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Exactly! Imagine the world if everyone excelled at math, but flunked English. Or, a world of lawyers, but no musicians. Some people are better at social skills, while others excel at handling technical data. Why not just say that people who have different skillsets and abilities have DIFF-abilities versus making them feel like they have shortcomings?
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Design by Sawyer Pennington, Underlying photo by Jon Tyson on Unsplash

What do the classic movie “Gone With The Wind,” the TV sitcom “That Girl,” and Lucille Ball have in common? At first glance, the answer is easy. They were hugely popular at the time but have stood the test of time as they continue to have fans decades later. Red, a theater major and movie buff, could explain all the “artistic” reasons why, but Black has (as always) a very different perspective.

It has to do with role models and how they can come from the most unexpected places – both real and fictional. Scarlett O’Hara, a heroine from the Civil War, was a fiercely independent woman (even by today’s standards), while Marlo Thomas portrayed “That Girl” as perhaps the first “modern woman”, one living on her own in a big city and pursuing a career vs. a family. But as Black points out to Red in “RED & BLACK … Girls Can Do Anything!,” it’s Lucille Ball that’s the ultimate badass (Black’s word, not Red’s), proving that you can be an amazing actress and comedian while simultaneously being a pioneer in the TV industry and a shrewd businesswoman.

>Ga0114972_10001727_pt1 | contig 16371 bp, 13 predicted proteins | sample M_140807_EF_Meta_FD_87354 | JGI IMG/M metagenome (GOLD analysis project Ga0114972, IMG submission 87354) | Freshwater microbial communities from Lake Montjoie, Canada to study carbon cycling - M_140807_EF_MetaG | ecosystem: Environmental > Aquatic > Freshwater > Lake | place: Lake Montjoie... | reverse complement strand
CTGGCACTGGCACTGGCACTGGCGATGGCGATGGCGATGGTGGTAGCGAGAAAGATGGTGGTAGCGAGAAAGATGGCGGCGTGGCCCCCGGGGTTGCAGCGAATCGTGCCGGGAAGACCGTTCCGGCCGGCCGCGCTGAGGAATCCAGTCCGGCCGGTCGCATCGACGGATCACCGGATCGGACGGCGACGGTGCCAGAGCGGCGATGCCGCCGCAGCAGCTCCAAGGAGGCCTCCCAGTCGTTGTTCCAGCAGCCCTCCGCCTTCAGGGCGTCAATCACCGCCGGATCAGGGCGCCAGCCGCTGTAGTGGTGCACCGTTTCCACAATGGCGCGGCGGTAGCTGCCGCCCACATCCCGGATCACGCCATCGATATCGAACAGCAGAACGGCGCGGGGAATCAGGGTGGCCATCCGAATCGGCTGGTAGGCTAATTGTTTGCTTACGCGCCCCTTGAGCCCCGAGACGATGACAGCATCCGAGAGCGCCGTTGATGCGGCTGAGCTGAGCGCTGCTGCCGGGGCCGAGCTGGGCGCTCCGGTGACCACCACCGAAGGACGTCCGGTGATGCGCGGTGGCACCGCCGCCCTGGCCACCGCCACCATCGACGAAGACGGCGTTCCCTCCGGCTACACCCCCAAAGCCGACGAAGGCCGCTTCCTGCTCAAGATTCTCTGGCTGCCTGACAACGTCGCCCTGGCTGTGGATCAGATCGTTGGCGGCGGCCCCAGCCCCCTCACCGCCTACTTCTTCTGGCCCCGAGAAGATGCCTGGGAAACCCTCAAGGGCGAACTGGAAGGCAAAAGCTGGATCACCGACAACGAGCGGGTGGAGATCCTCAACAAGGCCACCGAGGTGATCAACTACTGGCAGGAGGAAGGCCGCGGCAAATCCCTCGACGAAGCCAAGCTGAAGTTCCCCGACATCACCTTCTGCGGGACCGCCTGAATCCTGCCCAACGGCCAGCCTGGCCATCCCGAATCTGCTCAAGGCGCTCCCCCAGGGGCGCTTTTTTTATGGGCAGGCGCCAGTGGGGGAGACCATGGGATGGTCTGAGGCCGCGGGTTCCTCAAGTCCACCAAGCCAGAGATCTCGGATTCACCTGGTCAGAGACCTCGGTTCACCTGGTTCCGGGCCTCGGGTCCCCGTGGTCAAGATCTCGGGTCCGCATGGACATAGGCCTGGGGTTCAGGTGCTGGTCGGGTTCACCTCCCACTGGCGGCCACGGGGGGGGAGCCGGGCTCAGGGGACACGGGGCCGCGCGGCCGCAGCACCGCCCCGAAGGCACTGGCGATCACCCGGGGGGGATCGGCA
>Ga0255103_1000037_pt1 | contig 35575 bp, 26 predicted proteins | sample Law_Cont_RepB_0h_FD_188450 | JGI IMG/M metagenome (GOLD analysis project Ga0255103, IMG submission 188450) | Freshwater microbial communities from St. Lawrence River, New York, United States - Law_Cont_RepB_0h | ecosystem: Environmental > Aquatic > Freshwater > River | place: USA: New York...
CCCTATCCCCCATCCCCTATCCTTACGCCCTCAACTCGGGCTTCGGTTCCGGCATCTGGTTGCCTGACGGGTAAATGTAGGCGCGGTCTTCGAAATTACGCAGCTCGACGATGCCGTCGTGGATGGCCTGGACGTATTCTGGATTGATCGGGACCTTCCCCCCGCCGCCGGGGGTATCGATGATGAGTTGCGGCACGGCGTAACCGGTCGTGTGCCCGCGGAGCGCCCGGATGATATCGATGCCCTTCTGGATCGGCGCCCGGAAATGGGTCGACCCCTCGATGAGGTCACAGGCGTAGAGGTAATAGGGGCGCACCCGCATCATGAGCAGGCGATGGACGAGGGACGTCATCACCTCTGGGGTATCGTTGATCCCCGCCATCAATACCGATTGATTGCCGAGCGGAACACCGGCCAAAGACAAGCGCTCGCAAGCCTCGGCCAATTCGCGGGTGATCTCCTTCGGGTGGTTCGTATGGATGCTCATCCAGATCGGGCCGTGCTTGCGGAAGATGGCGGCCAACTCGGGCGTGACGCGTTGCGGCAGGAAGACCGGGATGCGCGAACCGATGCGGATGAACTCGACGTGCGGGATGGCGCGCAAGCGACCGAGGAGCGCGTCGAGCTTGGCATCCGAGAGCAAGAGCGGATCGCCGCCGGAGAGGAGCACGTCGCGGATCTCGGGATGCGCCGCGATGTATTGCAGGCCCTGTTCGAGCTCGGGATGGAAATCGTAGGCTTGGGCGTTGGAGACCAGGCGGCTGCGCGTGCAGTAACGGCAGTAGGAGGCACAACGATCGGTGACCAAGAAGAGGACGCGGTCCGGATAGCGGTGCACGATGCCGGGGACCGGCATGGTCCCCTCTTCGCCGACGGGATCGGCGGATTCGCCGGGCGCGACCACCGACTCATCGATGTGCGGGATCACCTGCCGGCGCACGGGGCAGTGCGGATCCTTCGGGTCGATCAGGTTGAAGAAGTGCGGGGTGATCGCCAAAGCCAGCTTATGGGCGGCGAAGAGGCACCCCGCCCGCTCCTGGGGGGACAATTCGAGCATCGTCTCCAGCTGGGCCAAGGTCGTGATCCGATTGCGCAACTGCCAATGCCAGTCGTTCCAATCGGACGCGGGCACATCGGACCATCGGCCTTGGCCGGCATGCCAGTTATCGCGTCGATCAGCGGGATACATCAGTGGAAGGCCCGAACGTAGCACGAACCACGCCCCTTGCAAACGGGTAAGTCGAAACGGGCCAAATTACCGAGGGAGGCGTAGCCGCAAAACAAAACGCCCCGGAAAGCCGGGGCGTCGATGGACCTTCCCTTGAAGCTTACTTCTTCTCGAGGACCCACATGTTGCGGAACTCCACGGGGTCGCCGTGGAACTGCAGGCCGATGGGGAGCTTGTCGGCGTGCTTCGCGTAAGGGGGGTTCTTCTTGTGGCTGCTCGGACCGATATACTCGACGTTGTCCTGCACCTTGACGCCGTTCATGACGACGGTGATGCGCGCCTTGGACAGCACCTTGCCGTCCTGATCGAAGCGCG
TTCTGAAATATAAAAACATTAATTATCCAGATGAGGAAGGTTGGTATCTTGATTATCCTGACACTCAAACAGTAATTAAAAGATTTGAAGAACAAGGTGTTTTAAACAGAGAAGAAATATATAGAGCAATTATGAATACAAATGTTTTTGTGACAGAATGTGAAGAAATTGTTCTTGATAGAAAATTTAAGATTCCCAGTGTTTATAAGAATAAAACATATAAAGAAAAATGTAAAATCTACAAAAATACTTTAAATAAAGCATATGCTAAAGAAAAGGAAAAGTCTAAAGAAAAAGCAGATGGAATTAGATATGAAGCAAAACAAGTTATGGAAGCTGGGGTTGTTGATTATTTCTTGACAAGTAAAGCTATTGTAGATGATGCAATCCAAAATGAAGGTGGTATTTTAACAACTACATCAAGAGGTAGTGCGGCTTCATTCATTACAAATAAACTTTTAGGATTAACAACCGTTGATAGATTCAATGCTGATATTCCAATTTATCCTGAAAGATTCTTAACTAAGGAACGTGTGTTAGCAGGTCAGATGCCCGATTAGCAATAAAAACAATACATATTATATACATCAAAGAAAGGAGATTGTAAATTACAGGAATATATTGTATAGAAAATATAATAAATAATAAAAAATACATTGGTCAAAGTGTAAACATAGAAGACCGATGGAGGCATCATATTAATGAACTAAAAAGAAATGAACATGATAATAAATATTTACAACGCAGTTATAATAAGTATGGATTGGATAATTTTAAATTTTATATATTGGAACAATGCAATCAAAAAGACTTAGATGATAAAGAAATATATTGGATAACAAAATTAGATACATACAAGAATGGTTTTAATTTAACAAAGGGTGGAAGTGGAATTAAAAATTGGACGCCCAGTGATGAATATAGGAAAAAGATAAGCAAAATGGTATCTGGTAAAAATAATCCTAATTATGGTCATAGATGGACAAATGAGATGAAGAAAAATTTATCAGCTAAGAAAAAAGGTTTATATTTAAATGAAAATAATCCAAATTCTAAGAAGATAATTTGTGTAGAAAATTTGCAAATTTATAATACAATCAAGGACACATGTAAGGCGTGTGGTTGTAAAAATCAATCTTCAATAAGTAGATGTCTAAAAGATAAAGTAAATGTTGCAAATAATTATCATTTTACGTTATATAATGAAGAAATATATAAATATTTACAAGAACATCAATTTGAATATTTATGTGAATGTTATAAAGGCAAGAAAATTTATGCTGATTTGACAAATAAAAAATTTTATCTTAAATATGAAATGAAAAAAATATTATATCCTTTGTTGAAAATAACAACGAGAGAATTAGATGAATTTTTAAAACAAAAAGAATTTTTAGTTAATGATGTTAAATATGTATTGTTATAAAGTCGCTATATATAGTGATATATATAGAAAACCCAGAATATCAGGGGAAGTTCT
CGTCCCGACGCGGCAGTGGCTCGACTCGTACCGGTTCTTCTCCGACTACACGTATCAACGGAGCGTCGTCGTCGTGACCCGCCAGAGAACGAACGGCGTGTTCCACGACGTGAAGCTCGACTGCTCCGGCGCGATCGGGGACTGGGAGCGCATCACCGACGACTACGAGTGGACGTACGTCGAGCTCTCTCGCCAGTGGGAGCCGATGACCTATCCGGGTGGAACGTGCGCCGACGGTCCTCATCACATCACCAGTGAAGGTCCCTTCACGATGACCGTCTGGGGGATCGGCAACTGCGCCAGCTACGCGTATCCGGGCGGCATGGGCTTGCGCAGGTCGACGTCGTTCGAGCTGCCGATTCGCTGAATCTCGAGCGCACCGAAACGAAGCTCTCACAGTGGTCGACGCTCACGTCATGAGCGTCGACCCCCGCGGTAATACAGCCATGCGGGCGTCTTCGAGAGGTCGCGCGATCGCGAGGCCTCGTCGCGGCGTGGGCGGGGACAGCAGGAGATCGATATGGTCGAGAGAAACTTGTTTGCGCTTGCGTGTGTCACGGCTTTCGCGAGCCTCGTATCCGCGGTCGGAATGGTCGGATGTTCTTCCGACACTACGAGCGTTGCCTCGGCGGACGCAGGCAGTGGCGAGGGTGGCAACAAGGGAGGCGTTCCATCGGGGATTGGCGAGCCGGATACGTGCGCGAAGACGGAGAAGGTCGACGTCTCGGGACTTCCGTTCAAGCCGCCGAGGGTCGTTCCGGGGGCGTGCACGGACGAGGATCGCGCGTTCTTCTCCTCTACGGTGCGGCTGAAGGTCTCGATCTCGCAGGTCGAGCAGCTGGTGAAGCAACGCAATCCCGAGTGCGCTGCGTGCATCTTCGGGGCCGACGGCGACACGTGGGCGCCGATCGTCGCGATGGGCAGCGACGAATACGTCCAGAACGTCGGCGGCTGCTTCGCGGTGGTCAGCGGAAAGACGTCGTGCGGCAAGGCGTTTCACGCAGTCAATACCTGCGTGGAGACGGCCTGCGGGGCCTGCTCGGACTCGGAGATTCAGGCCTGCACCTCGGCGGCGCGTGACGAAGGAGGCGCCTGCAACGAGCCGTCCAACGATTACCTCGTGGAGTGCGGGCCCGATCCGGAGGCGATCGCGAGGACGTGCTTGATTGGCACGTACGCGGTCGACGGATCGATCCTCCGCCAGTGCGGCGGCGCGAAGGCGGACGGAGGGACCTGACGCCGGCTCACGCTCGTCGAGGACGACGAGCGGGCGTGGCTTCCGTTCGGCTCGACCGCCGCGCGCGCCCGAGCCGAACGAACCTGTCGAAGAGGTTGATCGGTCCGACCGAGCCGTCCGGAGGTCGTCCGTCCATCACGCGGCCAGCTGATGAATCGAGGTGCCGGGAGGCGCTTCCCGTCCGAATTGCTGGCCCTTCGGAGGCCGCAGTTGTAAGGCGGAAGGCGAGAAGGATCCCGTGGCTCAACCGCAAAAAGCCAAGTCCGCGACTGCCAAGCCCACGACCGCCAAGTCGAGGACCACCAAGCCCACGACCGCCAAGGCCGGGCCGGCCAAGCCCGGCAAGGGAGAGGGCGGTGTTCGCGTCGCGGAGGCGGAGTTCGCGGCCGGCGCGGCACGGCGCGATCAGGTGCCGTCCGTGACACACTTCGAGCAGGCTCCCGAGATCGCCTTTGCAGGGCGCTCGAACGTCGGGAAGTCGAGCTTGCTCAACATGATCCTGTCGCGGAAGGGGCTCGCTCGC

And what better time than Women’s History Month to reflect on how women can inspire other women to do amazing things? After all, Black may not admit to being a role model, but she will admit that her racing a Ferrari has inspired countless girls over the years, and women of all ages are amused when she says, “How hard can it be? Boys do it.”